The situation in FIG. 3 where the angle φ is 75° will now be considered. For the normal-normal surface orientation the twist angle is 75° and for the normal-reverse surface orientation the twist angle is 105° (180° minus 75° equals 105°). Where type a liquid crystals are used, the helix having a twist angle of 75° in the normal-normal surface orientation is the more stable, and the portion having the twist angle of 105° with respect to the surface orientation becomes more unstable. The reason why the surface portion having the twist angle of 75° in the normal-normal surface orientation has enhanced or double stability is that both surfaces against which the molecules make contact have the normal orientations so that the surface has a twist angle of 75°. In contrast, the portion having the twist angle of 105° has a normal-reverse surface orientation so that increased or double instability is present and there is a large possibility of a change to the twist angle of 75° corresponding to the normal-normal surface orientation. As a result, the molecules fall into arrays in which the helices have a single twist direction. If type b liquid crystals were used in such an arrangement, it would be difficult to obtain a uniform surface orientation.
FIG. 4 shows the case for which the angle φ is 105°. In this case in which type b liquid crystals are used, the portion having the twist angle of 105° in the normal-normal surface orientations has enhanced or double stability with respect to the portion having the twist angle of 75° in the normal-reverse surface orientation. Using type b liquid crystals it is possible to make the surface orientation of the liquid crystal molecules follow the orientation of the inner surfaces of the plates uniformly so that the preponderance of the domains have the same direction of rotation. If type a liquid crystals were used instead it would be difficult to make the surface orientation of the liquid crystal molecules accord with the orientation of the inner surface of the plates uniformly.
It would appear from the above analysis of the situation that the larger the difference between the twist angle φ and 90°, the more easily and completely uniform surface orientation could be obtained, and tests have shown that this is correct. However, when the difference between φ and 90° is large, clear visibility as a display device cannot be obtained, the reason being that the system is used in combination with a polarizer and an analyzer. Consequently, the optimum ranges for the twist angle φ lie between 65° and 89° and between 91° and 115°.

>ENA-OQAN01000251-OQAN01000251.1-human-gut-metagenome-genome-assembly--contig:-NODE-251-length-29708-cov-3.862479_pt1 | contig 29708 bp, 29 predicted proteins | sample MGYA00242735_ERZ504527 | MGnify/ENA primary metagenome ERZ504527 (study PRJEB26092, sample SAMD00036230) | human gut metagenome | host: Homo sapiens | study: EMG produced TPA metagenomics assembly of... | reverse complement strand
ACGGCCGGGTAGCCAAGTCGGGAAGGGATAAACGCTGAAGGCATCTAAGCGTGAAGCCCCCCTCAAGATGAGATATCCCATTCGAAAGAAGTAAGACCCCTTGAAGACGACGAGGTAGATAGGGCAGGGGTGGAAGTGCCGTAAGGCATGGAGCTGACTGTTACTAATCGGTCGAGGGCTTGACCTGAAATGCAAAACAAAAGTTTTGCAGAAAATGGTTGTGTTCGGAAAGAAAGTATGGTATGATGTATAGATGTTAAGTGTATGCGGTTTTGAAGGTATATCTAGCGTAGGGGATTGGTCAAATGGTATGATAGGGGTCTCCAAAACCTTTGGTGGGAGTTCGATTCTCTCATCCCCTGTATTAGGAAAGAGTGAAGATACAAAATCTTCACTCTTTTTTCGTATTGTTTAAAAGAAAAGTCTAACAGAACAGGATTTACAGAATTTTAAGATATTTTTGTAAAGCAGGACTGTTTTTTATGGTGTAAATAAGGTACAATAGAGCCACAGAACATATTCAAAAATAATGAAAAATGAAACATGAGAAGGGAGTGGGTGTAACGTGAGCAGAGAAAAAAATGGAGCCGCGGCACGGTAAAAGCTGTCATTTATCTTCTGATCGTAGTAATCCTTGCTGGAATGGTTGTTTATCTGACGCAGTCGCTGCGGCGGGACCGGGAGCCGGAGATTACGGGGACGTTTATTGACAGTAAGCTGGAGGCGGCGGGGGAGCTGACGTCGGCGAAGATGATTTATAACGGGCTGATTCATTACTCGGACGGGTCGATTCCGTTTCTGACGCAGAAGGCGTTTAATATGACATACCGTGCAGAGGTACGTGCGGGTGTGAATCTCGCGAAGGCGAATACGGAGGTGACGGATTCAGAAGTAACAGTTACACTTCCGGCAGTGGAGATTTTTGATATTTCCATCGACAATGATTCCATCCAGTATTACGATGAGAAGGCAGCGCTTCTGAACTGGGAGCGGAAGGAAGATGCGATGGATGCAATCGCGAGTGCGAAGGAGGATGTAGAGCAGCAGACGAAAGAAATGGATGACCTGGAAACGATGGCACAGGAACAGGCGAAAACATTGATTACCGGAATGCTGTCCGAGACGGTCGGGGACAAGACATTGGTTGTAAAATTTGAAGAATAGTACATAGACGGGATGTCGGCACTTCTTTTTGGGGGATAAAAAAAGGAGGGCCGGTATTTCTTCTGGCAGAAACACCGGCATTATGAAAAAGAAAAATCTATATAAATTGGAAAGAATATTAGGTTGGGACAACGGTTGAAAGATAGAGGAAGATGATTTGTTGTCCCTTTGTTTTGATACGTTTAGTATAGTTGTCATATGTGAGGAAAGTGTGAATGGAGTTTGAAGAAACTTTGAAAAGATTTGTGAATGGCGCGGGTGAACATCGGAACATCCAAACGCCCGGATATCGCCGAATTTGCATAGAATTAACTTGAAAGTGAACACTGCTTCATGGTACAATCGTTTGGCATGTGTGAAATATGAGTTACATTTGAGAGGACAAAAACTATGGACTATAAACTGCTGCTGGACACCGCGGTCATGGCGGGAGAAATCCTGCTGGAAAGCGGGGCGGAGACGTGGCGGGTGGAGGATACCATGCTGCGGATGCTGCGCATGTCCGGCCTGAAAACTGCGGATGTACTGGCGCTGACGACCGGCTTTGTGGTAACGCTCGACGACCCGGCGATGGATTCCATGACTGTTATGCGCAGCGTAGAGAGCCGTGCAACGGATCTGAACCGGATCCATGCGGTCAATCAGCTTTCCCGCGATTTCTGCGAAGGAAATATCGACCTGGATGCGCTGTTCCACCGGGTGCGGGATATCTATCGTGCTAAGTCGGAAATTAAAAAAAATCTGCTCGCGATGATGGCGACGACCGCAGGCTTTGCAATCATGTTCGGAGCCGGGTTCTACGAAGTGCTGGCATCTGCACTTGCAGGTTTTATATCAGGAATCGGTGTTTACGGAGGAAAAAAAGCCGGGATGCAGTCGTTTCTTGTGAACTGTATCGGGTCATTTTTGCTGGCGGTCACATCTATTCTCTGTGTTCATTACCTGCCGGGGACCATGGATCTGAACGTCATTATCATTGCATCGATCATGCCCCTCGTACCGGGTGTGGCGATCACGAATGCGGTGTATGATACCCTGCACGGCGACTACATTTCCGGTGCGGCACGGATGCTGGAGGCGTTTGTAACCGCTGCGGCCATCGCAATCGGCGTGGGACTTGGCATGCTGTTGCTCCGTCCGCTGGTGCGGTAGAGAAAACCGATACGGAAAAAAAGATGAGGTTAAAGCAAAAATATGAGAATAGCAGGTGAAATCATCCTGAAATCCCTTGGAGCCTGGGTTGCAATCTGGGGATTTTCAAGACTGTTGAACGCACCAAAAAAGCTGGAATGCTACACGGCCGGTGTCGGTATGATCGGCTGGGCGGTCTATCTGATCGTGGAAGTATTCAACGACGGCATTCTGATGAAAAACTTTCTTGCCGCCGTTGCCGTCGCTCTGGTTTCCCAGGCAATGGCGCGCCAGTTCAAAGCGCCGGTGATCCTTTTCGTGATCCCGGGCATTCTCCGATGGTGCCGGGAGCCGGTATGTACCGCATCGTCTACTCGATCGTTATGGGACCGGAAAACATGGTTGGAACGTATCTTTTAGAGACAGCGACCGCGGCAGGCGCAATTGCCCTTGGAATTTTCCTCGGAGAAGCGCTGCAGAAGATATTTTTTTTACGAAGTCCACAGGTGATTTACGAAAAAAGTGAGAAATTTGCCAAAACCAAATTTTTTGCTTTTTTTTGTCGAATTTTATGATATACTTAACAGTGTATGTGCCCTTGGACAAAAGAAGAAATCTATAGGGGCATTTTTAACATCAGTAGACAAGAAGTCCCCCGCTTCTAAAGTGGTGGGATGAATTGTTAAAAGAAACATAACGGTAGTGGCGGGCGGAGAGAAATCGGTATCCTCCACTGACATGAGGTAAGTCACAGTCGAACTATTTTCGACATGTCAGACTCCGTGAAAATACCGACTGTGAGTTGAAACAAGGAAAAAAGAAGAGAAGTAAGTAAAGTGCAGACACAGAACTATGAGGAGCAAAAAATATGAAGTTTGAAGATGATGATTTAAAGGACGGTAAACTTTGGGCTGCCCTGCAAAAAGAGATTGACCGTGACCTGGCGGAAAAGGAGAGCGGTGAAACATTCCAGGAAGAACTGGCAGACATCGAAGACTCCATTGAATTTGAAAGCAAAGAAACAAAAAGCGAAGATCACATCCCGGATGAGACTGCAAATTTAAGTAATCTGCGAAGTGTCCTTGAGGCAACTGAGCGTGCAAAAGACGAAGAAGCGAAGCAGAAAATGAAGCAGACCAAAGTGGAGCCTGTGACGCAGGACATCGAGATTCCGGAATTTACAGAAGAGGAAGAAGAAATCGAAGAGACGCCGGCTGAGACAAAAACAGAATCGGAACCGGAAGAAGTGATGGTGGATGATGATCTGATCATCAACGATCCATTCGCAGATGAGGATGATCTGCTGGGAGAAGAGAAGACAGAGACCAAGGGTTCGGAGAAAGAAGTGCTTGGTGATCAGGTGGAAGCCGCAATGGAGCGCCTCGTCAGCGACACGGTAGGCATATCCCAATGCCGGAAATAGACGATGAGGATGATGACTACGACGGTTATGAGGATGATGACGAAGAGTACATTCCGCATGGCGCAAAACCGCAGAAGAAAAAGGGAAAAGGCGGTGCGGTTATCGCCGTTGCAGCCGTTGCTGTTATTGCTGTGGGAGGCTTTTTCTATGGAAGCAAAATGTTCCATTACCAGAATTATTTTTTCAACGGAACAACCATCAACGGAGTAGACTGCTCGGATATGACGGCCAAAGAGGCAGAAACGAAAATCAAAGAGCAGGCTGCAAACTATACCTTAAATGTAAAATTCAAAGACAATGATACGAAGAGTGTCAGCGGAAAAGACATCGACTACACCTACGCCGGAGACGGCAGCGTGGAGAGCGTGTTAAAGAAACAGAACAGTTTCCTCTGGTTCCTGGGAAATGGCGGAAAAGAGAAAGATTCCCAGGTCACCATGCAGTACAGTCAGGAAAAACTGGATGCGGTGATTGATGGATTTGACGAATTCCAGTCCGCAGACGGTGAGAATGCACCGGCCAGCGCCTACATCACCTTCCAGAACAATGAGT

A further improvement in the uniformity of the twist direction of the liquid crystal helices and therefore in the operation of the cell as part of a liquid crystal display device can be provided through the effect of the way in which the liquid crystal material is placed in the cell.
FIGS. 5 and 6 show an example of a cell in which the flow direction of the liquid crystals during the process of inserting the liquid crystals into the cell can be controlled. As before, the cell has a front plate 11 and a rear plate 12, both of which are fitted with transparent electrodes on the inner surfaces thereof. The liquid crystal material 13 is in the form of a thin layer between front and rear plates 11 and 12. A spacer 14 seals the liquid crystal into the cell. Two openings through a wall in the cell are shown for injecting the liquid crystal and for venting the space between the liquid crystal. For purposes of the presentation herein, hole 15 is assumed to be that through which the liquid crystal is injected and hole 16 is considered to be that from which air is exhausted. The direction lines of the orientations of the inner surfaces of plates 11 and 12 are shown by arrows passing through the center of thin layer surface 13. Again, as before, the solid arrow corresponds to front plate 11 and the dashed arrow corresponds to rear plate 12. As will be observed, holes 15 and 16 are disposed in a single pair of vertical angles of size φ which is defined by the rubbing directions on the two plates.